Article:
SYDNEY (AFP, REUTERS) – Two men have been charged with terrorism offences after Australian police thwarted an alleged plot to blow up a plane, authorities said Thursday (Aug 3), as pilots warned of major airport security gaps despite efforts to tighten screenings.
Four men were arrested in Sydney on Saturday accused of planning an attack using an improvised explosive device, prompting authorities to increase security at airports across the nation.
One of the four was released on Wednesday, while two others – aged 32 and 49 – were each charged with two counts of “acts done in preparation for, or planning, a terrorist act”, Australian Federal Police said.
They face maximum sentences of life imprisonment if found guilty and are due to appear in a Sydney court on Friday.
The plot spurred Australia’s intelligence agency to raise the aviation threat level to “probable,” prompting tighter airport security measures, before the risk was downgraded to“possible” on Thursday.
Police did not release details of the plot, but will hold a news conference on Friday.
The target appeared to have been a commercial flight from Sydney to the Persian Gulf, a U.S. official familiar with the arrests has previously told Reuters. The plot may have involved a bomb or poisonous gas, domestic media have said.
The aviation threat level was downgraded to “possible”, Prime Minister Malcolm Turnbull told a news conference in Perth on Thursday, since the plot had been disrupted and contained. Abu Dhabi’s Etihad Airways has said it is assisting Australian federal police in the investigation.
Since 2014, Australia has been on heightened alert for attacks by home-grown militants returning from fighting in the Middle East, or their supporters.
Although the country has suffered few domestic attacks, authorities say 13 significant plots have been foiled in that time.
The charges came as pilots – who have to be screened alongside air crew, retail workers and passengers at airports – said similar requirements were not in place for ground staff, who are instead issued with security cards.
“Pilots and cabin crew are routinely screened along with passengers but a lot of ground staff can access aircraft on the tarmac without the same level of scrutiny,” Australian Airline Pilots Association president Murray Butt said late Wednesday. “We believe it would enhance airport security if all airline staff who have access to aircraft, were screened to the same level as personnel entering through the terminal.”
The concerns followed a report by Sydney’s Daily Telegraph citing sources who alleged that the plot involved using an unwitting passenger to carry a bomb onboard, with Etihad Airways confirming this week it was helping the investigation.
Aviation experts have also warned of loopholes, such as the use of private-sector security guards instead of government employees at airports, and no photo ID checks for passengers at domestic terminals. Butt said Australia needed to emulate the US requirement for photo ID checks for passengers, while a former Sydney Airport security chief said security databases should be linked to booking systems.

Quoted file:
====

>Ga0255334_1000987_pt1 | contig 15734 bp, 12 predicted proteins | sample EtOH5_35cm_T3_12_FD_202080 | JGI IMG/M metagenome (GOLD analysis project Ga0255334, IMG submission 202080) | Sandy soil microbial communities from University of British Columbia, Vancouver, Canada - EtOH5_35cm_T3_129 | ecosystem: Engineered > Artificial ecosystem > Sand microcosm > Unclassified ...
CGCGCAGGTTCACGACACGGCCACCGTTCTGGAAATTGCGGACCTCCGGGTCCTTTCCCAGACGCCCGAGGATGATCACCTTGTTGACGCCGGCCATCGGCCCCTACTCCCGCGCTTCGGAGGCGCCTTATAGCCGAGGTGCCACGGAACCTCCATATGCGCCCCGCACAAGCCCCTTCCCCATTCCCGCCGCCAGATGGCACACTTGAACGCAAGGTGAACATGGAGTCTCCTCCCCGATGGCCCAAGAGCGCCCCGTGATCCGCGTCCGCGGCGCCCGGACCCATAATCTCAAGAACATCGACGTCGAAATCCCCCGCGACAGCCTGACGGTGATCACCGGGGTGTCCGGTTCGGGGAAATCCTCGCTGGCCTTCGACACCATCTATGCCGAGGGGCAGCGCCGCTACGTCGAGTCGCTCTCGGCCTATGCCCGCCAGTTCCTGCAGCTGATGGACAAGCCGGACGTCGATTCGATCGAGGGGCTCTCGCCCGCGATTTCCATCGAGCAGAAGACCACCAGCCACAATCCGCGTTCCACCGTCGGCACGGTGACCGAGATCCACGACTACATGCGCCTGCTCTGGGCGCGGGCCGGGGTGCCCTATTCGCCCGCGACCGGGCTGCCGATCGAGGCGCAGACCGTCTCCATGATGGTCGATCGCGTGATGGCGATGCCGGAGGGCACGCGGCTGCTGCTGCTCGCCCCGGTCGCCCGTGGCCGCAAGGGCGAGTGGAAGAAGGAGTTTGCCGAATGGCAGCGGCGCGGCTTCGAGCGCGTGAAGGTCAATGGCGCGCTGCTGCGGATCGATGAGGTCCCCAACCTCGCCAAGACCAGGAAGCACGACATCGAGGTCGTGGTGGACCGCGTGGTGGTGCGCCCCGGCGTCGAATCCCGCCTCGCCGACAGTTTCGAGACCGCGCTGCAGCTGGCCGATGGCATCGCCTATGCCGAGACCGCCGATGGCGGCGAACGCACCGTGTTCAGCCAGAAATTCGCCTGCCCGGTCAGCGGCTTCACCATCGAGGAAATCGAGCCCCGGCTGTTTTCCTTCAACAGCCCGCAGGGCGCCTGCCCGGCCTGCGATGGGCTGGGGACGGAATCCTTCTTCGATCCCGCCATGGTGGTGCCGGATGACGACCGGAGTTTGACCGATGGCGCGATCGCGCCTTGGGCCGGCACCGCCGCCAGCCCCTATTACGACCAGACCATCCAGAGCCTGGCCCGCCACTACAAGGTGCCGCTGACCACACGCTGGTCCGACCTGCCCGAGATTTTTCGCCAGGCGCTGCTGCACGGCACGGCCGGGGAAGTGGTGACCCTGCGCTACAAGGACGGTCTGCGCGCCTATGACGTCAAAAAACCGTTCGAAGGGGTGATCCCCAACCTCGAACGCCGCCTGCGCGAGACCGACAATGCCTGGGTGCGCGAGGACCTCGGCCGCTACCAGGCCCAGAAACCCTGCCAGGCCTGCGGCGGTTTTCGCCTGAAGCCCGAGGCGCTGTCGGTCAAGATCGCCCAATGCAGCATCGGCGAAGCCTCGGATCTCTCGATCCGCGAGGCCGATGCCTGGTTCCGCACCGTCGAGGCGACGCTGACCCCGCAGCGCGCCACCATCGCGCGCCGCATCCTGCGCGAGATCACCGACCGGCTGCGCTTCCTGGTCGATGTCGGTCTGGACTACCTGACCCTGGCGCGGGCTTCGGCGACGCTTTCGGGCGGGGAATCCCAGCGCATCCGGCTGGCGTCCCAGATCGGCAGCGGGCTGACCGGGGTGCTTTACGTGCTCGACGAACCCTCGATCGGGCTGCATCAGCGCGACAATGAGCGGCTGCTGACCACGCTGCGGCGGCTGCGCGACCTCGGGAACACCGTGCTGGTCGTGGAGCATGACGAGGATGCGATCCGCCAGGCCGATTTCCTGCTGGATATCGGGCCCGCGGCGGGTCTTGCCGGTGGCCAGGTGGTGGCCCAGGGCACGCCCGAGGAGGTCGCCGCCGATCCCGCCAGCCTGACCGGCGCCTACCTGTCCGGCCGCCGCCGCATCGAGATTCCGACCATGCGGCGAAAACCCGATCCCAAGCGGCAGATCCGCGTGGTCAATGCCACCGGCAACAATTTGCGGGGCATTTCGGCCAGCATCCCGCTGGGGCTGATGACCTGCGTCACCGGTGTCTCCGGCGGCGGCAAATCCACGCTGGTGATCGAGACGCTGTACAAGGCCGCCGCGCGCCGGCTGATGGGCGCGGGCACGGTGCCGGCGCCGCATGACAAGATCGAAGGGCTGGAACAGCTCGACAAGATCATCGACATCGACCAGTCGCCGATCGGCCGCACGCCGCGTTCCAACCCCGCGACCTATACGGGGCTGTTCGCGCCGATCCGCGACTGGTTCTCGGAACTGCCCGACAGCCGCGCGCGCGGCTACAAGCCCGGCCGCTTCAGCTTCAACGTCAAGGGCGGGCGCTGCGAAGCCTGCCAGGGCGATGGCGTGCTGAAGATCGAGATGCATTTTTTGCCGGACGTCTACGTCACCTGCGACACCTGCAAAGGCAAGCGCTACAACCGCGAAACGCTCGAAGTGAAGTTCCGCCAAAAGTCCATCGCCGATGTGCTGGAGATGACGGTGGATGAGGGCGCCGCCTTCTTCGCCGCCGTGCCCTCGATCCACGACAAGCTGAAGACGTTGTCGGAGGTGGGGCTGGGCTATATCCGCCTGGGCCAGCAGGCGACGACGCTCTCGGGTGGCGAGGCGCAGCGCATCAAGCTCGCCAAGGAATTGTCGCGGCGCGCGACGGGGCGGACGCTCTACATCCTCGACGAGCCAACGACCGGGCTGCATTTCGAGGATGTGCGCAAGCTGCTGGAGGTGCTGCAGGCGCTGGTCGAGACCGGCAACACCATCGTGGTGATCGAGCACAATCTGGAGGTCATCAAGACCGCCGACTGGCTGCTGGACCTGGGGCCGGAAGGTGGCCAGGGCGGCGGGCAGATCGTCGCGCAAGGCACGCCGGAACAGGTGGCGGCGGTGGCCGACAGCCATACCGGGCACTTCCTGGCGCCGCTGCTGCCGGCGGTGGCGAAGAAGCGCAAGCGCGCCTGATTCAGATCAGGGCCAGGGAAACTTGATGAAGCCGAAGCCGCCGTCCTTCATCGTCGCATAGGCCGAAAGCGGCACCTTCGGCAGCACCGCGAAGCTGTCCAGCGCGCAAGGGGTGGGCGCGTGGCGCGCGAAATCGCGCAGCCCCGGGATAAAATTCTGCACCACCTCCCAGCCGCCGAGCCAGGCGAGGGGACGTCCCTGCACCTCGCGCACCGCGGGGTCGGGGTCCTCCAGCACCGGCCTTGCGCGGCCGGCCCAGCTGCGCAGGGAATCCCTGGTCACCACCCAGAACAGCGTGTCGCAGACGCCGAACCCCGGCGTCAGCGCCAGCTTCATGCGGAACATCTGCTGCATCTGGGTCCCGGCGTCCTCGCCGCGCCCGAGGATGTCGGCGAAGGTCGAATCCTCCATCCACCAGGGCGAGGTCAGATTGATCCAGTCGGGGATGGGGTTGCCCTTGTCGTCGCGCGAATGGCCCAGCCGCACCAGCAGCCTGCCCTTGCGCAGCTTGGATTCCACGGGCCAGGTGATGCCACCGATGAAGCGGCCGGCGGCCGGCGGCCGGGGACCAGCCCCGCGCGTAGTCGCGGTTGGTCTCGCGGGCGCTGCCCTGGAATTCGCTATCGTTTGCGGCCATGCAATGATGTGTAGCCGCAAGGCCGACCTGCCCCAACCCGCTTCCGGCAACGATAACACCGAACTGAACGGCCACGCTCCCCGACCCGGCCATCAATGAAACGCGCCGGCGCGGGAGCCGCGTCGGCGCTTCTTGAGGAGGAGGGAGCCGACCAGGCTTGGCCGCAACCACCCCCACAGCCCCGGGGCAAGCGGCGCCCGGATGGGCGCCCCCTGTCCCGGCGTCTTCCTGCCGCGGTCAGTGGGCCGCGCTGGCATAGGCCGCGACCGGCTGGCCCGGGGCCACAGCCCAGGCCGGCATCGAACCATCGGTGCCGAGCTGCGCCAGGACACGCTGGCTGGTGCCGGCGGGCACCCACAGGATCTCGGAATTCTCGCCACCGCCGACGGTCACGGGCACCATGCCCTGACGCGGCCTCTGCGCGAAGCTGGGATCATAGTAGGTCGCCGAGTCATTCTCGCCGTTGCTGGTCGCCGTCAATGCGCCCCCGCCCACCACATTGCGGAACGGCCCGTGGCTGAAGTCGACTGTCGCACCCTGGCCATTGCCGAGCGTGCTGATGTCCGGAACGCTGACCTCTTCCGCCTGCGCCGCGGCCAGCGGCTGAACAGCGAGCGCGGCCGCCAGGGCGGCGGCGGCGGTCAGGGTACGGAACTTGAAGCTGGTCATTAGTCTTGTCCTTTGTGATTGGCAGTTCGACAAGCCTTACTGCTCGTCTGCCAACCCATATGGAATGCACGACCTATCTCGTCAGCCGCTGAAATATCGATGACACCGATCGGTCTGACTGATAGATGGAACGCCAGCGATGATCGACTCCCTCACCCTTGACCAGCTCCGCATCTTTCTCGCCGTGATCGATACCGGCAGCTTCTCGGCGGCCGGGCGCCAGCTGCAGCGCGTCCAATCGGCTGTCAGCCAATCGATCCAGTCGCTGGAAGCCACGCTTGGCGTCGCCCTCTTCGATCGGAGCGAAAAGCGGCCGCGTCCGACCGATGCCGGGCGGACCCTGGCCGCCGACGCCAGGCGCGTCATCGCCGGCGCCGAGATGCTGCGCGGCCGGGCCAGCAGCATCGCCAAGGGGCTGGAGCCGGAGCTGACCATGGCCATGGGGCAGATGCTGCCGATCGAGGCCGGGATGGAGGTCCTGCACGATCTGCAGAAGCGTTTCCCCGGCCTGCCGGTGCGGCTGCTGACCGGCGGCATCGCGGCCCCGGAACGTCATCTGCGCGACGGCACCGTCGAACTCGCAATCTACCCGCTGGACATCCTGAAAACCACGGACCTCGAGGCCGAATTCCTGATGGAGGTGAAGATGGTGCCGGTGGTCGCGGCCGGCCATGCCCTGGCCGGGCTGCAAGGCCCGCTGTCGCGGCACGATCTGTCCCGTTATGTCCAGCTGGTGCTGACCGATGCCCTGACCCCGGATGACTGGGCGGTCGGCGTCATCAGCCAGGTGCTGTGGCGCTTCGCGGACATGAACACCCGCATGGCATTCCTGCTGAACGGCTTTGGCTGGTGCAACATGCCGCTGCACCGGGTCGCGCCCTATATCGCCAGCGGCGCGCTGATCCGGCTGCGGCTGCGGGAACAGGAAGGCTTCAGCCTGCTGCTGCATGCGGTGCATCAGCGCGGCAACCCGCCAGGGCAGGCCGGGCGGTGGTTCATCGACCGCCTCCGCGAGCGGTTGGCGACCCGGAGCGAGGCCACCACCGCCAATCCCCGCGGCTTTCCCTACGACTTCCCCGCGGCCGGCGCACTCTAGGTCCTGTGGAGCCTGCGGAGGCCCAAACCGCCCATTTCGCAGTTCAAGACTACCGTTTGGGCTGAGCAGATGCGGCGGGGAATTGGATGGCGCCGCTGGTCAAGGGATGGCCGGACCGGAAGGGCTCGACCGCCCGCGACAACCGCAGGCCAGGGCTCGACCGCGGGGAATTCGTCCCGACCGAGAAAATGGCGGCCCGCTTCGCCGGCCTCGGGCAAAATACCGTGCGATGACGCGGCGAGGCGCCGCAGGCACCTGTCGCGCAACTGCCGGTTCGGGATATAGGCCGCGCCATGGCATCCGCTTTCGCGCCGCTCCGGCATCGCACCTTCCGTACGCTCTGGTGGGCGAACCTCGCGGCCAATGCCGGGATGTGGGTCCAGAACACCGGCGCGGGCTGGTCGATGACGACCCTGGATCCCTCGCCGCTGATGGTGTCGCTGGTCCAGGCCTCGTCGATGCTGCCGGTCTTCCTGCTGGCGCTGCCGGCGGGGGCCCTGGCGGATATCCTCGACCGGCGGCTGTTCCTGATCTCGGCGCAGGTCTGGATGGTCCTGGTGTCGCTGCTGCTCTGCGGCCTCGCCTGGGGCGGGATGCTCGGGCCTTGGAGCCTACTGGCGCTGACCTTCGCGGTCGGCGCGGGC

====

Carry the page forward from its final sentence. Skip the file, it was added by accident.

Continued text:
“The scary thing is domestic airlines have no idea who is really on their aircraft,” Mike Carmody told The Australian Financial Review. “There is very little coordination. Unless you happen to be someone who really stands out, you are going to fly right through security.” .
‘No room for complacency’
In response to calls for ID checks, Prime Minister Malcolm Turnbull said Thursday airport security measures were “constantly under review”. He told reporters in Perth that the times passengers had been advised to arrive at airports would return to normal after being extended in response to the alleged plot which “has been disrupted and it has been contained”.
Transport Minister Darren Chester defended the current safety measures, saying workers with access to large passenger planes must hold a security card only issued after thorough checks.
“We’ve endeavoured to toughen up regulations around getting access to those cards, and making sure that people who have access to the airport environment are trusted,” he told the Australian Broadcasting Corporation.
“So it’s been recognised that there are issues around the world in relation to the threat provided by the so-called trusted insider... and we are taking measures to keep the Australian travelling public safe.”
Police have until the weekend to hold the fourth man without charge after obtaining a court extension. New South Wales Police Commissioner Mick Fuller said earlier Thursday of the allegations against the men: “The evidence gathered is very strong.”
Australia’s national terror alert level was raised in September 2014 amid concerns over attacks by individuals inspired by organisations such as ISIS. A total of 12 attacks, before the latest one, have been prevented in the past few years and 70 people have been charged.
Several terror attacks have taken place in Australia in recent years, including a Sydney cafe siege in 2014 which saw two hostages killed.